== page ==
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The Javan Rhino



With an estimated current population of only 50 individualscigenter river in Ujung Kulon National Park, and no more than 5 in Cat Tien National Park - Vietnam, the Javan rhino (Rhinoceros sondaicus) is clearly one of the most endangered species in the world. It is also the rarest of the five rhino species found in the world and is listed in the IUCN Red Book as Critically Endangered. As early as 1962, WWF pioneered scientific research on these rare animals with the expertise of Dr. Rudolph Schenkel. Today, ongoing research activities on the Javan rhino continue to reveal critical information on behavioral patterns, distribution, movement, population size, sex ratio and genetic diversity.

Apart from conducting research on Javan rhino and supporting anti-poaching patrols, WWF effort in Ujung Kulon National Park is also focused on supporting the habitat management in the hope that the existing environment can maintain a larger population. These efforts include reducing threats from encroachment and illegal extractions and initiating ways to reduce Javan rhino competition with Banteng (Bos Javanicus) and to increase the availability of their food plant by halting and reducing the invasion of Arenga palm.

Physical Descriptions of the Javan rhino (Rhinoceros sondaicus)

Picture of baby java rhinoceroes

    * It is dusky grey in colour

    * Its weight ranges between 900-2,300 kg, and the body length between 2-4 m.

    * Its height can reach up to 170 cm.

    * Its skin has a number of loose folds giving the appearance of armor plating.

    * It is similar in appearance but slightly smaller than the Indian rhino, with a much smaller        head and the skin       folds less apparent.

    * The upper lip is pointed and can be used to grasp food and bring it to the mouth

Javan Rhino Program WWF - Indonesia


.It is amazing how little we know about Javan Rhino.

Maybe as little as their population number that only about 50 individuals left around the world.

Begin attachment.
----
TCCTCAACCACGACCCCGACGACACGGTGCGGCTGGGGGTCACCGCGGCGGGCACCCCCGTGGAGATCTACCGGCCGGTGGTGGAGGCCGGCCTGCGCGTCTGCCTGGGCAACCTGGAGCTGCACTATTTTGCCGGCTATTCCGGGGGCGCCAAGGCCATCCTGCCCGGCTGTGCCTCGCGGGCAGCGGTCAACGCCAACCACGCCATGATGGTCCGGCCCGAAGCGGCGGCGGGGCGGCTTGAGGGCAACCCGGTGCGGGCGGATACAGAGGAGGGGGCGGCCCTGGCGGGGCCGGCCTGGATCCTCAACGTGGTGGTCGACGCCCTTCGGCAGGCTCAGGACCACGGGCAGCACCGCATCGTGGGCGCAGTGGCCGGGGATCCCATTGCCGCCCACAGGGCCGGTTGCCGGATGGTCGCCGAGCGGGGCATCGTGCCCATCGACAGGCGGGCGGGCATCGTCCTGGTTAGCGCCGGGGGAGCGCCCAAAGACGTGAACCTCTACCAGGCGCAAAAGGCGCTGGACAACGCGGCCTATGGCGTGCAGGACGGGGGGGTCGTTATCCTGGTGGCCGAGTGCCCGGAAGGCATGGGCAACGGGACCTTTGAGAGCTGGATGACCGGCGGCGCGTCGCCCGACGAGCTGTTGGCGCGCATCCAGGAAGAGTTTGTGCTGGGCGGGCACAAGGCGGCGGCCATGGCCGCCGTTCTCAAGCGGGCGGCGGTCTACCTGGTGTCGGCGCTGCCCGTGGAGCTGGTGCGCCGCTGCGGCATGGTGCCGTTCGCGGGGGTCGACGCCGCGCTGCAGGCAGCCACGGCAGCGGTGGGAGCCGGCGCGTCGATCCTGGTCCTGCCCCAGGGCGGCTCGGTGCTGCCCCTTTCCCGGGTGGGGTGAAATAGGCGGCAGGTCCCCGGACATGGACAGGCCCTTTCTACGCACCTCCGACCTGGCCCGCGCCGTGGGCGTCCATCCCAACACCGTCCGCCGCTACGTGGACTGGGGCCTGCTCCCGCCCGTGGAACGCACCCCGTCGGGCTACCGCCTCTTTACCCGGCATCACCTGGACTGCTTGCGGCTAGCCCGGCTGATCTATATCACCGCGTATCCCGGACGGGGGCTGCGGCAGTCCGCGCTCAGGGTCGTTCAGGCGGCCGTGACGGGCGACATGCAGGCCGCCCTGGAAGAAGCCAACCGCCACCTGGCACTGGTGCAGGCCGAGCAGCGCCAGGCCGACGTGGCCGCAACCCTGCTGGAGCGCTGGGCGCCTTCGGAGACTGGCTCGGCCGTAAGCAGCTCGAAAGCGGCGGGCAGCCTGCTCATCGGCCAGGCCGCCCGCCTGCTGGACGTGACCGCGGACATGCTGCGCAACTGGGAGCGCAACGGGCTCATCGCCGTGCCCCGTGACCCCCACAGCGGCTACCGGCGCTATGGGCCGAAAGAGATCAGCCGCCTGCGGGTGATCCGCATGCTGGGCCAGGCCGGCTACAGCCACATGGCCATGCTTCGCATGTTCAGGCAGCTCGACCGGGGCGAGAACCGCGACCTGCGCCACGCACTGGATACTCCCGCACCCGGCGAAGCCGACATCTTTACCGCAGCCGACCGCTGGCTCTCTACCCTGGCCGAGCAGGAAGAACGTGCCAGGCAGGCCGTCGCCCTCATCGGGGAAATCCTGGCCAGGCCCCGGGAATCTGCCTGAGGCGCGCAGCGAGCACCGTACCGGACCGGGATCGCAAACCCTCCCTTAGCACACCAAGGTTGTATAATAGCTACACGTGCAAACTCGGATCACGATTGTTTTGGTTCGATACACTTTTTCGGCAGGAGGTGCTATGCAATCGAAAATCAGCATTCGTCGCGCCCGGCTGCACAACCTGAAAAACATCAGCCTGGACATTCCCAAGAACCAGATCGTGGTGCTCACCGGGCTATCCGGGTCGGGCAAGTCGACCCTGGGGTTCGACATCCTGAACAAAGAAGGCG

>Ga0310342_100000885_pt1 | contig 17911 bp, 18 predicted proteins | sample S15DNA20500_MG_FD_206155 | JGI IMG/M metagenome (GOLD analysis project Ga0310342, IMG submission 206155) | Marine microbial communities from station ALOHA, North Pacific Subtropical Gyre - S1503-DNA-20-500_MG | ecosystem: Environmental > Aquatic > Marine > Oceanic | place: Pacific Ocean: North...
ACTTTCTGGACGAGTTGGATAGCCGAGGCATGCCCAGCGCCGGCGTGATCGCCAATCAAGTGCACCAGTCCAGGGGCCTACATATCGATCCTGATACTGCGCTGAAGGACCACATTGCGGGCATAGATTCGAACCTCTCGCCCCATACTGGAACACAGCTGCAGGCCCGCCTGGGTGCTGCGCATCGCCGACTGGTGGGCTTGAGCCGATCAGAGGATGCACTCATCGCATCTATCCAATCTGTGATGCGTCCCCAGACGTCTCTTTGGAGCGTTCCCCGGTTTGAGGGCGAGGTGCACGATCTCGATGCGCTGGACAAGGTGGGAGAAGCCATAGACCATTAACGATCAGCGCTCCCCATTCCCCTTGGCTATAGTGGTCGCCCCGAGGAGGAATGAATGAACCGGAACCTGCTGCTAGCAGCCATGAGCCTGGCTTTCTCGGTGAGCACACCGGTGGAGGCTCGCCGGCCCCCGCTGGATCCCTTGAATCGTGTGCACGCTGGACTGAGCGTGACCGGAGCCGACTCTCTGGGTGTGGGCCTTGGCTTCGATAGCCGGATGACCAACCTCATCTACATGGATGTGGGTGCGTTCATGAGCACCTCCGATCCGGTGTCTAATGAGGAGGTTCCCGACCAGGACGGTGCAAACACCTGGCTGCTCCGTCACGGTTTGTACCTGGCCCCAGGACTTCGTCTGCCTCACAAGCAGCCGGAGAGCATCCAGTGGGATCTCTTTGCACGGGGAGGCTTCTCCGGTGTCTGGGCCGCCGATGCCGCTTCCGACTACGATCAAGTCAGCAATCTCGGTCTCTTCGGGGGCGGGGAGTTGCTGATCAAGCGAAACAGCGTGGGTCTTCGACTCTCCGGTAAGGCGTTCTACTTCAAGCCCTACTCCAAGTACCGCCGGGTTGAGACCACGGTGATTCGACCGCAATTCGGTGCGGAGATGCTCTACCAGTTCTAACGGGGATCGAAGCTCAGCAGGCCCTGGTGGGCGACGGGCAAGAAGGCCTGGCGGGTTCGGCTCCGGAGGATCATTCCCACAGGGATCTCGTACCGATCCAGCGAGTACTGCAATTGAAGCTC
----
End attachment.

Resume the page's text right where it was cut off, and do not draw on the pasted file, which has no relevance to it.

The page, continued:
WWF Indonesia asks you to join RhinoCare Program; a Javan Rhino care initiative movement. Where you can symbolically adopt and grant them your love through donations.

When you adopt a Rhino, you, your family, class, team or company will have the opportunity to become personally involved in the fight to save Javan Rhinos.

Are they will become history in the future? It's your cal

The only viable population of Javan rhinos in the world

Indonesia's Ujung Kulon National Park on the western-most tip of the island of Java is home to 50-60 Javan rhinos - the world's largest population.

This was the only known population, until less than 10 rhinos were discovered clinging to survival in Vietnam's Cat Tien National Park in the 1980s. Thus, Ujung Kulon is absolutely critical for the survival of the Javan rhino as well as numerous other endangered species, many of which are endemic - occurring nowhere else but the island of Java.

Java: densely populated and deforested

The island of Java is home to over 100 million people, making it one of the most densely populated areas on our planet. Not surprisingly, almost all of Java's forests have been destroyed, with a few remaining on steep mountain slopes and infertile areas. Indeed, the last tigers in Java died out in the 1980s.

A natural haven for the rhino Ujung Kulon National Park contains a unique remnant of lowland Javan rainforest separated from inhabited areas by a volcano and narrow isthmus.

Ujung Kulon is home to numerous endangered species, providing a stronghold for species like the Javan rhinoceros, Javan gibbon, and banteng, a species of wild cattle.

WWF's early days in Ujung Kulon

WWF first began supporting conservation work in Ujung Kulon in 1964, by providing equipment to Indonesian park authorities and funding scientific research. In 1967, an estimated 21-28 Javan rhinos lived in Ujung Kulon, but anti-poaching patrols and habitat protection allowed the population to grow to 45-54 animals by 1976.


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